Very well written, insightful, and interesting. His broad argument simplified is that during the late 14th century the face of social relations was changing: oaths of fealty and sacral bonds were being replaced with written contracts, lifelong, ordained loyalties (representative of vertical hierarchy) with temporary, voluntary arrangements based on services rendered (representative of horizontal/lateral ties among people). A ‘middle strata’ of society was emerging and rising in the ranks because their skill sets were valuable. Chaucer was a member of the community of people who had gained gentle status through service and not birth. Chaucer’s social position in the ‘middle strata’ meant that he was caught in the middle between the old vertical hierarchy (since he was ‘gentle’) and the lateral (since he wasn’t born ‘gentle) and thereby existed outside of them both, liberated from having to view things from the lens of one ideology or another. His position in society and his relationship with it influenced the way he wrote and what he wrote. His inclusion of many pilgrims with different attitudes, different ways of reading society and their place in it, and different voices (or forms of competing discourse) reflected by their literary styles (genres like fabliaux, exemplum, beast fable, etc. which are associated with certain social classes) is not only aesthetic in purpose, but actually reveals a middle class perspective, one comfortable with ‘mixed’ attitudes,a middle class way of writing and experiencing the world in late 14th century England which tells us more about Chaucer and his intended audience for the Canterbury Tales.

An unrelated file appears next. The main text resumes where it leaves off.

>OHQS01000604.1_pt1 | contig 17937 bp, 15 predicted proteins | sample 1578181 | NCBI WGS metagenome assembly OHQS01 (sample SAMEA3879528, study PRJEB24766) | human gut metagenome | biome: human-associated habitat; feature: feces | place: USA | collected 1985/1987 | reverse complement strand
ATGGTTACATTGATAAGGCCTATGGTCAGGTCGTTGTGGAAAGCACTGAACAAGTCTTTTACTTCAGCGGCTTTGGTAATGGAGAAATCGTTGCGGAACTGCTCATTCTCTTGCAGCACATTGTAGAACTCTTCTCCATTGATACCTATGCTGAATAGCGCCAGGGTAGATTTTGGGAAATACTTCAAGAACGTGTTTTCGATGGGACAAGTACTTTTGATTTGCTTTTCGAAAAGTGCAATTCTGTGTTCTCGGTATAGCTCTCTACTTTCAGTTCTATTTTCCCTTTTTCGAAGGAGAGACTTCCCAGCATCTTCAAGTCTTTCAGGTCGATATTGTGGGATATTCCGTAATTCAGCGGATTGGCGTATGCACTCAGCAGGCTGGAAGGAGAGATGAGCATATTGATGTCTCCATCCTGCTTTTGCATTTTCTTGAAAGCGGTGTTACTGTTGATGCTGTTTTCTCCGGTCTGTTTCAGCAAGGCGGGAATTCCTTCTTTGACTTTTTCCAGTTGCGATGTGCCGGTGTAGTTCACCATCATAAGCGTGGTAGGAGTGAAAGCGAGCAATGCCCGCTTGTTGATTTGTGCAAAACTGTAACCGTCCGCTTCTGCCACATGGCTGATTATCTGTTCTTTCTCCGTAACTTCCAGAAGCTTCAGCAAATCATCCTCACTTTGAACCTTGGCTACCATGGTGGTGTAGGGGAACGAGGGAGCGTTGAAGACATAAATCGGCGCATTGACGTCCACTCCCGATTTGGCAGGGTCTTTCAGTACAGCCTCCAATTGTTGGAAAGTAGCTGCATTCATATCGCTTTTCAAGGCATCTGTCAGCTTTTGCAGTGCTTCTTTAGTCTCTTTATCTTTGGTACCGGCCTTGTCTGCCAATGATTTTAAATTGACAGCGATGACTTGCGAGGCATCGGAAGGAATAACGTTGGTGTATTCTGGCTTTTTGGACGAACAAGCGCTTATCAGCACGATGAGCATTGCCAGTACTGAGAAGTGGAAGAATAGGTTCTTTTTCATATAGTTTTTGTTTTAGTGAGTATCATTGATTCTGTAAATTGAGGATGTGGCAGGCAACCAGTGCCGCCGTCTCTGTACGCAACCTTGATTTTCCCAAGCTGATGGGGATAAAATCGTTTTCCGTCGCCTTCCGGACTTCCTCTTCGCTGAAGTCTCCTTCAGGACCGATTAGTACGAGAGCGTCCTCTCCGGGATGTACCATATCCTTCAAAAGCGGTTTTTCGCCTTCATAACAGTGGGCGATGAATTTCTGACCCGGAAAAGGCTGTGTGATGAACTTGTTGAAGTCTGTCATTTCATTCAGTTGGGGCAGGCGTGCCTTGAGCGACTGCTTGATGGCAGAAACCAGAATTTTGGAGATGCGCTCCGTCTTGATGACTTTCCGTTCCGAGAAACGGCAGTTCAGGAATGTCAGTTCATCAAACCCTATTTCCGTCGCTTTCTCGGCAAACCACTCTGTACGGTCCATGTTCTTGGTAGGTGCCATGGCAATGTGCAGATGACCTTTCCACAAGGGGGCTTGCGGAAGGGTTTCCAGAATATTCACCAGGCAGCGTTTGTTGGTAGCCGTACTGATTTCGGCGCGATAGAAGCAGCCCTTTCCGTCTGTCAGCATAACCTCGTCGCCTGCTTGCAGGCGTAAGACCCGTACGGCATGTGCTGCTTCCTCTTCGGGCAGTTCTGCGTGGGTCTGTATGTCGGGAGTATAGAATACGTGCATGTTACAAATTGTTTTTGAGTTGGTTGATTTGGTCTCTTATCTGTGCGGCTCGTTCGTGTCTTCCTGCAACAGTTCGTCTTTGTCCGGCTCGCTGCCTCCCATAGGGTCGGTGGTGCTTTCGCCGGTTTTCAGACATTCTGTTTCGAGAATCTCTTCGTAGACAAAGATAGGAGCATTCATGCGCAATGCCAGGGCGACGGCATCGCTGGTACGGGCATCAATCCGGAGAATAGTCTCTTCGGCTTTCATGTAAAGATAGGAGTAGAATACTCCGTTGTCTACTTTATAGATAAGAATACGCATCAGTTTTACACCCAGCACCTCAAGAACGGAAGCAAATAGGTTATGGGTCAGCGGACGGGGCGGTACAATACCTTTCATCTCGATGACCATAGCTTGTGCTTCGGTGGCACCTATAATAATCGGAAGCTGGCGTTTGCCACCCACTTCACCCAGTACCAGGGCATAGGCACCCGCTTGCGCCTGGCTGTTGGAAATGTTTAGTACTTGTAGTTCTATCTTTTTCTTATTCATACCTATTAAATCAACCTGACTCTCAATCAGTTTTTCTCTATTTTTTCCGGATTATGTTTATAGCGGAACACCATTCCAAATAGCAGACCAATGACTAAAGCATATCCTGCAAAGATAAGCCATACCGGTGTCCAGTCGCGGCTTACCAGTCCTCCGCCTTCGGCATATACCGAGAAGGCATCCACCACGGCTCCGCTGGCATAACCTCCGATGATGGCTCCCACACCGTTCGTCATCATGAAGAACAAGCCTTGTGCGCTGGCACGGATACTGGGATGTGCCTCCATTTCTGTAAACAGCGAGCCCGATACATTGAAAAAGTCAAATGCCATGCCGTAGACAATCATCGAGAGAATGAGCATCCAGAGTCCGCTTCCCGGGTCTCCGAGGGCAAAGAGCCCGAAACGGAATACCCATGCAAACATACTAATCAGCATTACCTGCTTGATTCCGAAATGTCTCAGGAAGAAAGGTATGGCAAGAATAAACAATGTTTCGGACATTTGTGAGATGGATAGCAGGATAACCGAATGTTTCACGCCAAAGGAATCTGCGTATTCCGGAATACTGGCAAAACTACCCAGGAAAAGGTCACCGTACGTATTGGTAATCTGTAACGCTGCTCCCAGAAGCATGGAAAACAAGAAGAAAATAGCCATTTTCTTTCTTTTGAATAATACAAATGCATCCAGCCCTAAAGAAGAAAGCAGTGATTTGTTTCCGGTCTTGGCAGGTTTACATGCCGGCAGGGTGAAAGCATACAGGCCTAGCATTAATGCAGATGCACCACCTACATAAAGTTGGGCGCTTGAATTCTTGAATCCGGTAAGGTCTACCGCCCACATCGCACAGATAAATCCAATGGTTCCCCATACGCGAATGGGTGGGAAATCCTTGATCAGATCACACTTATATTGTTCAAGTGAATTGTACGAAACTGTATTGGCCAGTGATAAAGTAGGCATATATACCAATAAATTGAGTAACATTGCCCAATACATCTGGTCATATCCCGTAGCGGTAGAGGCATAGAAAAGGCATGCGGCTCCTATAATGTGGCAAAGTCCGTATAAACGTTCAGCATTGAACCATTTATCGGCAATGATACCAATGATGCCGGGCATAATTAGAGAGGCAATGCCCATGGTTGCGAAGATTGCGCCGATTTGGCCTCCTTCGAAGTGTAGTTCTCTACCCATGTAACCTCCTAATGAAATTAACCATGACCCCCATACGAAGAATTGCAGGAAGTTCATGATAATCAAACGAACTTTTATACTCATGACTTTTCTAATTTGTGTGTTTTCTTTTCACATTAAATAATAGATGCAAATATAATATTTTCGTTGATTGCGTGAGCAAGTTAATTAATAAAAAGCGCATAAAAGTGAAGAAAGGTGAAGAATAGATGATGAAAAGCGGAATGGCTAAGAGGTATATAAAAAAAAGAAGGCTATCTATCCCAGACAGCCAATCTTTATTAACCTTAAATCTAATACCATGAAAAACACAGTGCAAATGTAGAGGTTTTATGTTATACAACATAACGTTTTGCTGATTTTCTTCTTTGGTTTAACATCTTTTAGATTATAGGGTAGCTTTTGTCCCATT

There are potential problems with Strohm's argument. He claims that the pilgrims in Chaucer’s Canterbury Tales form a political commonwealth that mirrors Chaucer’s ‘postfeudal’ mindset/social experience. But, • is it actually possible to derive Chaucer’s attitude/final say by using his social biography to interpret his text and his text to interpret his social biography? How do we know, for instance, that the stylistic diversity in the Nun’s Priest Tale encapsulates Chaucer’s own mixed attitude? was Chaucer really socially and intellectually liberated as a member of the ‘middle strata’? Modern day conceptions of how an author should situate himself in relation to his subject and his community (aesthetic detachment) seem to be retrospectively imposed on Chaucer. There also seems to be a problem in the way Strohm links social status to the type of writing someone produces, i.e. just because Chaucer associates certain styles with certain social classes doesn't make the mimetic relationship he represents any less fictive.
This is by and far though an excellent read, very illuminating and groundbreaking. It's amazing how much ground Strohm covers.
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